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NATO chief says terrorist threat in Europe ‘real’

"We do not see an immediate threat of a military attack on NATO countries," Jens Stoltenberg said

ROME, November 28. /TASS/. NATO Secretary General Jens Stoltenberg said that the threat of terrorism in Europe is real.

"We do not see an immediate threat of a military attack on NATO countries. But there is a constant danger - the threat of terrorist attacks. In Europe, the threat of terrorism is real. We are working with our partners in the Middle East and North Africa, in Jordan, in Tunisia, helping them to better control their borders and share information," the Adnkronos news agency quoted Stoltenberg as saying.

Commenting on the situation in the Middle East, the NATO chief pointed out that the lull in fighting in the Gaza Strip "has allowed for the release of hostages and the delivery of aid to the population." "I call for an extension of the pause because it will give the people of Gaza some rest and allow the release of hostages to continue," Stoltenberg said. He stressed that NATO "has never played an active role in the Israeli-Palestinian conflict" but remains active in the region. "We are concerned about a possible escalation of the conflict," the NATO chief added.

Tensions flared up again in the Middle East on October 7 when Hamas militants staged a surprise attack on Israeli territory from the Gaza Strip, killing residents of Israeli border settlements and taking over 200 hostages, including women, children and the elderly. Hamas described its attack as a response to the aggressive actions of Israeli authorities against the Al-Aqsa Mosque on the Temple Mount in Jerusalem’s Old City. Israel has announced a total blockade of the Gaza Strip and has been delivering air strikes on Gaza as well as some parts of Lebanon and Syria. Clashes are also underway in the West Bank.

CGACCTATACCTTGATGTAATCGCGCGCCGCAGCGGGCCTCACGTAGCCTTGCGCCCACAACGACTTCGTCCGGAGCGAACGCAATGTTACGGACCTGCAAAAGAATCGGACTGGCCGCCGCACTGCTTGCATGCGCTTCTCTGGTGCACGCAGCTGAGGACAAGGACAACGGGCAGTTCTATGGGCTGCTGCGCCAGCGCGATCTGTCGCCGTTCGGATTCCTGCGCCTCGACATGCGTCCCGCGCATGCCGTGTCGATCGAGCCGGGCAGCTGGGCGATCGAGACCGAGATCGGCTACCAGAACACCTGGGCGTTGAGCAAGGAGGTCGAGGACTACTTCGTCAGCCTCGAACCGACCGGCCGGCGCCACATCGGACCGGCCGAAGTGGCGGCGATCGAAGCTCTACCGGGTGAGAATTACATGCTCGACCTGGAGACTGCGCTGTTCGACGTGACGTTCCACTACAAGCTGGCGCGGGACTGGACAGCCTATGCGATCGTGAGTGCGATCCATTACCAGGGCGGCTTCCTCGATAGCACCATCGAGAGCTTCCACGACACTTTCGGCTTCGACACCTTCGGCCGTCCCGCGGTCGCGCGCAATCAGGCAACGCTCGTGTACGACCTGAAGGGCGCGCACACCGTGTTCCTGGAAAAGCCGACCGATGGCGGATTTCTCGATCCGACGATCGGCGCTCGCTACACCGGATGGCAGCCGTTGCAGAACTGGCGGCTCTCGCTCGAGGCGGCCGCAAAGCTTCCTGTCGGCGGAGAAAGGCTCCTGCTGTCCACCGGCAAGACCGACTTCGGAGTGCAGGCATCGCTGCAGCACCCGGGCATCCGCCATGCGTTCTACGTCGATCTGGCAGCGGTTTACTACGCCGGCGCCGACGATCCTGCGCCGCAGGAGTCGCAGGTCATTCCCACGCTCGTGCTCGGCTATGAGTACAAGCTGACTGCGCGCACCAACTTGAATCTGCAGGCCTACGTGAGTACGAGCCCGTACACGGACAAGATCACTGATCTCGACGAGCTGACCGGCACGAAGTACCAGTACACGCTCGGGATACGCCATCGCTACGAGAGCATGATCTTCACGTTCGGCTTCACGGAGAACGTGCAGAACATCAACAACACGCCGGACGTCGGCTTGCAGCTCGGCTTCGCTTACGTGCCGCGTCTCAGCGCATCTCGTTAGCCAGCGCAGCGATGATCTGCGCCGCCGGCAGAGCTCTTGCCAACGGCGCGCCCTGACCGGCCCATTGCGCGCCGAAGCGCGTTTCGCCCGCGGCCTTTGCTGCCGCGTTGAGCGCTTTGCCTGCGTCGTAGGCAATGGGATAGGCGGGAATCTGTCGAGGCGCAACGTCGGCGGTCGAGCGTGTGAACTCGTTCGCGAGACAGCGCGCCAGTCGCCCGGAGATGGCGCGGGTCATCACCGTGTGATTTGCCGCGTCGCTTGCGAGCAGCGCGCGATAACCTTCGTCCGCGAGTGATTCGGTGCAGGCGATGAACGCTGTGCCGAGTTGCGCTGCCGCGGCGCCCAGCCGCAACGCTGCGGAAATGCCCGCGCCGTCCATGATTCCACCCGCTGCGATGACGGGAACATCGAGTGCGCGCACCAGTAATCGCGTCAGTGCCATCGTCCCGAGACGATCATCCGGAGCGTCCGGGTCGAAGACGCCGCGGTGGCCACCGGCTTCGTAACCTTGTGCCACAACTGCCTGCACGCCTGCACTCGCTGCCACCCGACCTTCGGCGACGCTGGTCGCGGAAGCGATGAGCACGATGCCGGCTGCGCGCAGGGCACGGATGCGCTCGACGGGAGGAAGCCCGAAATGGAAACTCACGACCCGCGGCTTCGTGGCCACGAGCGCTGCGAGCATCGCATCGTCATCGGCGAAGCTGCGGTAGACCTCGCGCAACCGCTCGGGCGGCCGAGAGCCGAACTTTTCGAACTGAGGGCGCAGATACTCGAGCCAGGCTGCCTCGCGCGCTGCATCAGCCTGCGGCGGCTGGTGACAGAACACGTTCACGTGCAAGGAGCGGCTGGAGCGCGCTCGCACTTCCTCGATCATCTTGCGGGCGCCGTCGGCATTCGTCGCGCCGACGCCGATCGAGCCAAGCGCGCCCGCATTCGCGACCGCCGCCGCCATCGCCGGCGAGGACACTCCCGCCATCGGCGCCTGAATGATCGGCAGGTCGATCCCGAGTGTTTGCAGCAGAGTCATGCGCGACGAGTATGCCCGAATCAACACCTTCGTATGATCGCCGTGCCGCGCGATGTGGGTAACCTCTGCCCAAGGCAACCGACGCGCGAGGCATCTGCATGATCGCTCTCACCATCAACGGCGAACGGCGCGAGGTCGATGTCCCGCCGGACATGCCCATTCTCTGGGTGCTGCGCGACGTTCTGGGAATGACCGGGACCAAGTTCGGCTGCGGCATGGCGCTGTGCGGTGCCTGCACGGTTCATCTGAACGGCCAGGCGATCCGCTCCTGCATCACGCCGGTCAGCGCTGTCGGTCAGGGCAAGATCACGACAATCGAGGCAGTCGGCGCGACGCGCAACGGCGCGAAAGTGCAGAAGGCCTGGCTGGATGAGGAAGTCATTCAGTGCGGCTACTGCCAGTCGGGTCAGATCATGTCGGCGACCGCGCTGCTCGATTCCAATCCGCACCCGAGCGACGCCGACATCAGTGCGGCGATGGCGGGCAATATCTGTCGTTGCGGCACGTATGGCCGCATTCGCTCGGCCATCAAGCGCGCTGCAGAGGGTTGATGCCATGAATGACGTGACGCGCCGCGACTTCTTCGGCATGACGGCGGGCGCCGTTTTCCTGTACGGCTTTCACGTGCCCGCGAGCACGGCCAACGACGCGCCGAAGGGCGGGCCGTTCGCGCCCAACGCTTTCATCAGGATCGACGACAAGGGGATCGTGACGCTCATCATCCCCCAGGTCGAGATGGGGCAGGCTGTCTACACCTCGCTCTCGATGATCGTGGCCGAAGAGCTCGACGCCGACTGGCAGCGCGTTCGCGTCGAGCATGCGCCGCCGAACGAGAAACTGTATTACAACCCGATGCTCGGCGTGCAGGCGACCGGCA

On November 22, the radical Palestinian movement Hamas announced that, with the help of Egypt and Qatar, it had reached a four-day agreement with Israel on a humanitarian ceasefire in Gaza. The agreement calls for the release of 50 women, children, and teenagers under the age of 19 held in the enclave in exchange for 150 women, children, and teenagers under the age of 19 from Israeli prisons. The four-day ceasefire agreement between Hamas and Israel came into effect in Gaza on Friday at 7:00 a.m. local time (5:00 a.m. GMT); the first group of hostages was released on the same day. Initially, the agreement provided for the possibility of extending the ceasefire by one day for the release of each additional group of 10 hostages.

Israeli authorities have not yet officially confirmed their agreement to extend the four-day ceasefire, although Israeli Prime Minister Benjamin Netanyahu spoke positively about the possibility of such an extension the day before the ceasefire expired.